The Suckitude of Mommyhood

CREDIT: Bluntcard (

My kids have become unbearable lately. Well, not all the time, but a good majority of the time that I actually see them…

I don’t blame them for their behavior, or myself for that matter. After all, my kids are four years old. They are wired to have temper tantrums, whine, and challenge authority; all the things that we HATE as parents. They have a schedule that is physically and mentally challenging – they go to school at 8:30, don’t get home until AT LEAST 4:00, and generally have very little downtime. Their little bodies are running at 300MPH, and they are just tired and cranky.

Every waking moment that I see them on the weekdays – which is between the hours of 7AM to 8:30AM, and again from 6:30PM to 8:00PM – they are tugging at every last string of my patience. My daughter, the quintessential drama queen, whines ABOUT EVERYTHING…it doesn’t matter what it is, she just whines for the sake of whining. My son, a more sensitive soul, cries or gets angry when things don’t go his way.

They’re not like this ALL the time. On the weekends, they have a period of awesomeness from about 9AM until about 5PM, and every day right before bedtime when their bellies are full, they’re warm from their baths, and are comfortably lounging in their beds, their playful personalities come out. Those moments of awesomeness and playfulness remind me of the sweet babies that I know they are, and remind me that all of the torture that they subject me to is just a phase.

This is just the suckitude of Mommyhood…and it will eventually pass, I tell myself.

Three nights ago, I had finally had enough. It was 10 minutes past my kids’ bedtime – my daughter was being defiant, whining that she didn’t want to do whatever it was that we were doing. My son was in the background screaming about something or other, and demanding my attention which was firmly focused on scolding my daughter. My blood pressure was high, my patience was thin, and I was not enjoying myself. Finally, I decided to say so.

“Mommy does not like when you are like this…” (yes, it was mean, but considering the alternative, which would have been to scream “Shut [the f*ck] up because I’ve had enough!” I’d say I showed some decent restraint).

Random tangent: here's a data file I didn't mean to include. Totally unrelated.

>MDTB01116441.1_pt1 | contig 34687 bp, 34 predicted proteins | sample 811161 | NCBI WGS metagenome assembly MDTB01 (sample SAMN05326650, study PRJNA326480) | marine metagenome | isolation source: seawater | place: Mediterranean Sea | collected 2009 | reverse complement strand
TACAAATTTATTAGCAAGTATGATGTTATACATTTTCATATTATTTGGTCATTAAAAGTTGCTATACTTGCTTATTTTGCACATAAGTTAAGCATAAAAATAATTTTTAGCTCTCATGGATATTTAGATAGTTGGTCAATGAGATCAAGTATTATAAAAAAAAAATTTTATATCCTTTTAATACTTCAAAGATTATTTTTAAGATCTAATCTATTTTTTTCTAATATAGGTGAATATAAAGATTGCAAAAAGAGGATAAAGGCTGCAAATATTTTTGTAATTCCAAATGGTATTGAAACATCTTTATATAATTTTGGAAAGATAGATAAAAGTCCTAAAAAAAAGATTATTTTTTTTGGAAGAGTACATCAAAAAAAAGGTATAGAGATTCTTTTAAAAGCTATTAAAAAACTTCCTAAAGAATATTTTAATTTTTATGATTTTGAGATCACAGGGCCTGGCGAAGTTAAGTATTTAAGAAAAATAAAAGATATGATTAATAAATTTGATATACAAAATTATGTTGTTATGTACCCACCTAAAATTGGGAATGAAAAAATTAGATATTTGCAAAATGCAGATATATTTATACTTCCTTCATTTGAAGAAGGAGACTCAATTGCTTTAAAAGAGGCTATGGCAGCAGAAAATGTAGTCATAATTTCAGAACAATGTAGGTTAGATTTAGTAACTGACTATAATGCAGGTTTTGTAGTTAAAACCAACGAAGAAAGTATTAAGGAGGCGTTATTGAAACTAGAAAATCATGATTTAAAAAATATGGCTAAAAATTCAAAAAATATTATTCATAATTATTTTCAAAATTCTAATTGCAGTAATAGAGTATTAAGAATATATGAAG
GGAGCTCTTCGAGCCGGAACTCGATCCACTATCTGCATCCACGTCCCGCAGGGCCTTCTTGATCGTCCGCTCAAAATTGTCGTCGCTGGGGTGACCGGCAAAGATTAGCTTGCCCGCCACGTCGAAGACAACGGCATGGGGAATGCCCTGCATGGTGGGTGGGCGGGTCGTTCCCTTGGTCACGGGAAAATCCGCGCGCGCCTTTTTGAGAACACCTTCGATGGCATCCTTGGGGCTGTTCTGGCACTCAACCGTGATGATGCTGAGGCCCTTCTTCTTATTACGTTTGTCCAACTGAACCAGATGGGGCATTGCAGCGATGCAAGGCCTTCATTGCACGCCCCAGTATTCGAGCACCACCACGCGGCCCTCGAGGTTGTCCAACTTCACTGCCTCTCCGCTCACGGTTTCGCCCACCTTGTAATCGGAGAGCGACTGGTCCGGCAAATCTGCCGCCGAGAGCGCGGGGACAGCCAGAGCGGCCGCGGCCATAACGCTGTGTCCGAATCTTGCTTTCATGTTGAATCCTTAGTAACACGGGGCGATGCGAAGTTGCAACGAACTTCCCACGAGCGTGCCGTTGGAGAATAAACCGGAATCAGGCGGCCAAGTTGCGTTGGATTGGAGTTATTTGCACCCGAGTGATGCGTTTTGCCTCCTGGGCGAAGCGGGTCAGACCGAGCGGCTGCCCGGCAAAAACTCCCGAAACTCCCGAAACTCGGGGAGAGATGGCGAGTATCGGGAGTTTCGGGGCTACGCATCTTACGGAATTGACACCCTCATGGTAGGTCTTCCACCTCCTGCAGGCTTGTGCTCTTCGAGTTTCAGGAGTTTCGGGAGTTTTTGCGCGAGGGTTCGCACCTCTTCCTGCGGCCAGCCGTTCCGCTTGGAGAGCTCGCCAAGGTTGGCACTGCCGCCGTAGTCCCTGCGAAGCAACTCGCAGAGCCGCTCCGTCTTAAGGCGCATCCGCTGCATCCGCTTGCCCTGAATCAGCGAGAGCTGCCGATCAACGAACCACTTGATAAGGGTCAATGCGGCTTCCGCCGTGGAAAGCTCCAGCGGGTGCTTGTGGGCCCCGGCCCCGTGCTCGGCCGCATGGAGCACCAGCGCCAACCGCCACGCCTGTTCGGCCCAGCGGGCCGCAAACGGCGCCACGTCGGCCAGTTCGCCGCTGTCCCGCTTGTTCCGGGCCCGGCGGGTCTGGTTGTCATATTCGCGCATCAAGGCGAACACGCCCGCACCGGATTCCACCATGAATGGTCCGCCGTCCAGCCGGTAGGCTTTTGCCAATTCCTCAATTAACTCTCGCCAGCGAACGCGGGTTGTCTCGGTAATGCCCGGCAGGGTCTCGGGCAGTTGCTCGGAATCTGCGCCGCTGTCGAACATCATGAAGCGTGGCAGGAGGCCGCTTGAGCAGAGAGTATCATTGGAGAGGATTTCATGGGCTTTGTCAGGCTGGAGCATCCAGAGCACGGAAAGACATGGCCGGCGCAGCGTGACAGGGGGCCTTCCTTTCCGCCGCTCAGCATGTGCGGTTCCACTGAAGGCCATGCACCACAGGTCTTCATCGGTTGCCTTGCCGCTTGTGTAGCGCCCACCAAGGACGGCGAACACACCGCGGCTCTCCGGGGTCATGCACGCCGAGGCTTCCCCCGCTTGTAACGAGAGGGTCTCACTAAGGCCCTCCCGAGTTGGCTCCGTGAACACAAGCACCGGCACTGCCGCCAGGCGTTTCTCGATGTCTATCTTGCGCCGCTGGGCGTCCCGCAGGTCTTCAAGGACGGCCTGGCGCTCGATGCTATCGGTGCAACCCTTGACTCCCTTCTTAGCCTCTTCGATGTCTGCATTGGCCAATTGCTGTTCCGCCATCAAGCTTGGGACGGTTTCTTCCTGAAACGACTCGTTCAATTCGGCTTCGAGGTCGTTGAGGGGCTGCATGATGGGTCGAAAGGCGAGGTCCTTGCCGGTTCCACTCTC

Both kids looked at me, confused, as if they were thinking: But you HAVE to like us because you are our Mommy…

“Bree, do you like it when your friends complain because they don’t get what they don’t want?”


“Bubba, do you like it when someone is screaming at you because you’re not doing what you want them to do?”


“Then why do you do it around Mommy?”

“I don’t know…”

You could practically see the wheels turning in their heads.

Little Drama Mama scrunched up her nose. “But Mommy, what if I want something?”

“Then use your talking-voice to ask me…”

Bubba piled on, “Mommy…what if I need something but you’re busy with Bree Bree?”

“Then you wait until I’m done, or you use your talking-voice to ask Daddy.”

They both nodded their heads in acknowledgement, noodling on what I had just told them.

Since then, their behavior has been more like it used to be before they entered this torturous phase. I’m not saying that they don’t whine, cry, or stomp their feet, but all I have to do is remind them: “What did Mommy tell you about when you whine or cry when no one is hurt??” and this successfully shuts down the torture. Sometimes, you can see that it frustrates them because they want nothing other than to complain, but that frustration quickly dissipates when I pull them in to snuggle and praise them for being “good big kids.”

This is the suckitude of Mommyhood…but we will turn it into the awesomeness of Mommyhood one little snuggle at a time.

One thought on “The Suckitude of Mommyhood

  1. YUP. I can totally relate to all of this. And I also feel guilty about having these brief moments in the evening with my daughter when she is being frustrating and I am being short tempered (Also, can you come to my house to straighten shit out?) I like the way that you handled it! Because they’re getting older it’s easier to talk to them and feel that they’re getting some sense of understanding from it. Amen.

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